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Encyclopedia > Quantum gravity

Quantum gravity is the field of theoretical physics attempting to unify quantum mechanics, which describes three of the fundamental forces of nature, with general relativity, the theory of the fourth fundamental force: gravity. One ultimate goal hoped to emerge as a result of this is a unified framework for all fundamental forces—a "theory of everything", or "Grand Unified Theory" (GUT). Theoretical physics employs mathematical models and abstractions of physics, as opposed to experimental processes, in an attempt to understand nature. ... For a less technical and generally accessible introduction to the topic, see Introduction to quantum mechanics. ... A fundamental interaction or fundamental force is a mechanism by which particles interact with each other, and which cannot be explained in terms of another interaction. ... For a less technical and generally accessible introduction to the topic, see Introduction to general relativity. ... “Gravity” redirects here. ... This article or section is in need of attention from an expert on the subject. ... Grand unification, grand unified theory, or GUT is a theory in physics that unifies the strong interaction and electroweak interaction. ...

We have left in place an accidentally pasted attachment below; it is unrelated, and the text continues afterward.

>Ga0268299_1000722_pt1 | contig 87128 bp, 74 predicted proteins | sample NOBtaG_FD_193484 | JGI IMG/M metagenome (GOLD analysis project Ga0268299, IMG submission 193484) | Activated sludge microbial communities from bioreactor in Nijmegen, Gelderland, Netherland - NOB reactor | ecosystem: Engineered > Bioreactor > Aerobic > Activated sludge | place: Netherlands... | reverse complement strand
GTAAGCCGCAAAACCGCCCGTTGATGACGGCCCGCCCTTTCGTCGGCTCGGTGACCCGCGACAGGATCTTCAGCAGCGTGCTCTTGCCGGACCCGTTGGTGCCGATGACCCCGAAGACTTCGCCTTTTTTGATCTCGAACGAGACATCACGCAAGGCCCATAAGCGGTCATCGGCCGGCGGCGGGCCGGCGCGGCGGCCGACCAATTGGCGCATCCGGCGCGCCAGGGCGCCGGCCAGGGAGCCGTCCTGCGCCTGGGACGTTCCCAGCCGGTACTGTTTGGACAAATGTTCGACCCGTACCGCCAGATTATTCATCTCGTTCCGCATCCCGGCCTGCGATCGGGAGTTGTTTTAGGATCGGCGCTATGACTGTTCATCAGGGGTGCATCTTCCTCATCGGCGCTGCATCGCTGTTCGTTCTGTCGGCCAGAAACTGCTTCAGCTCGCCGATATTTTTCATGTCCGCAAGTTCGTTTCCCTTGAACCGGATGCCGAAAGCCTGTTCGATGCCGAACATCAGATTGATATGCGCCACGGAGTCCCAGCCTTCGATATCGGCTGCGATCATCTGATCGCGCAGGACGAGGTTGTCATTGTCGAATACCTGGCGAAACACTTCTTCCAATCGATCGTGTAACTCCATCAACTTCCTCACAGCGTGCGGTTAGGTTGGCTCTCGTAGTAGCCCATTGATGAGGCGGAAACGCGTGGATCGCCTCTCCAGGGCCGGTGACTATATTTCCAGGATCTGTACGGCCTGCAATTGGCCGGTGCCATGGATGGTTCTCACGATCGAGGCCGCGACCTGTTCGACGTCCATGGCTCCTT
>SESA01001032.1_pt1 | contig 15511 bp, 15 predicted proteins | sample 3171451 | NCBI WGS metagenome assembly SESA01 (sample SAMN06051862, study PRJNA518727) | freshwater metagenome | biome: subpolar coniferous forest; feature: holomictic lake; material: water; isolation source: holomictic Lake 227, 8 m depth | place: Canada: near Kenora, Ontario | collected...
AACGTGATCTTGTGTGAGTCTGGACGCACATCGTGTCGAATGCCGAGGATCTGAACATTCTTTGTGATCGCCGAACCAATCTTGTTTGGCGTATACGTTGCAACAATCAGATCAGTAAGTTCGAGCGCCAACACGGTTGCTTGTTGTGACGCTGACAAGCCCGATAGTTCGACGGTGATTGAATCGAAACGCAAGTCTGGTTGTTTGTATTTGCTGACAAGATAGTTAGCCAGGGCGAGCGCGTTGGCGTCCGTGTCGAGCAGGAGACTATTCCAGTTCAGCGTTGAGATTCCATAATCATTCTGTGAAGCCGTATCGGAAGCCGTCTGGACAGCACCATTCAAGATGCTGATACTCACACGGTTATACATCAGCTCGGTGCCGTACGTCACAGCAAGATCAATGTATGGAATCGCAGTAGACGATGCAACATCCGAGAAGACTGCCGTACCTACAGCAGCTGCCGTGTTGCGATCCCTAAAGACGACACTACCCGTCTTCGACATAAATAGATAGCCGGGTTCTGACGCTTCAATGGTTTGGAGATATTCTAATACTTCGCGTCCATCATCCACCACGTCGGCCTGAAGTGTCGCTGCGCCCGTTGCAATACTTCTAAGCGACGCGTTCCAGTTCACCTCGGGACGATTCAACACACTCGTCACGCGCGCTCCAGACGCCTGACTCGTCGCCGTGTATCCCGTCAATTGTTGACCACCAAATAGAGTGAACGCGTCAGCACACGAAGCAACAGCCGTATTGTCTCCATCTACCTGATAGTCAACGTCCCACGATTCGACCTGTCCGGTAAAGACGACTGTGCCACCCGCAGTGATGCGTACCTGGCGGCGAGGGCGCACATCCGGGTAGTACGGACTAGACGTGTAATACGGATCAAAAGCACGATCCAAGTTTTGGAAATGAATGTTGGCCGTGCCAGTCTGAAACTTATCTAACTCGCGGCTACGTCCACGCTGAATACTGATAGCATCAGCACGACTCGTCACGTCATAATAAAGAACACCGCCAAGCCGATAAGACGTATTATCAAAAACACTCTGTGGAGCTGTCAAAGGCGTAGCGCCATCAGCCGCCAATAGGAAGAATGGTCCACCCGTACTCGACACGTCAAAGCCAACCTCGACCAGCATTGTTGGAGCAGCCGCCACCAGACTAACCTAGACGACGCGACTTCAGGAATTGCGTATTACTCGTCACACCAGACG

Unsolved problems in physics: How can the theory of quantum mechanics be merged with the theory of general relativity/gravitational force and remain correct at microscopic length scales? What verifiable predictions does any theory of quantum gravity make?

Contents

Image File history File links No higher resolution available. ... This is a list of some of the unsolved problems in physics. ... For a less technical and generally accessible introduction to the topic, see Introduction to quantum mechanics. ... For a less technical and generally accessible introduction to the topic, see Introduction to general relativity. ... “Gravity” redirects here. ...

Overview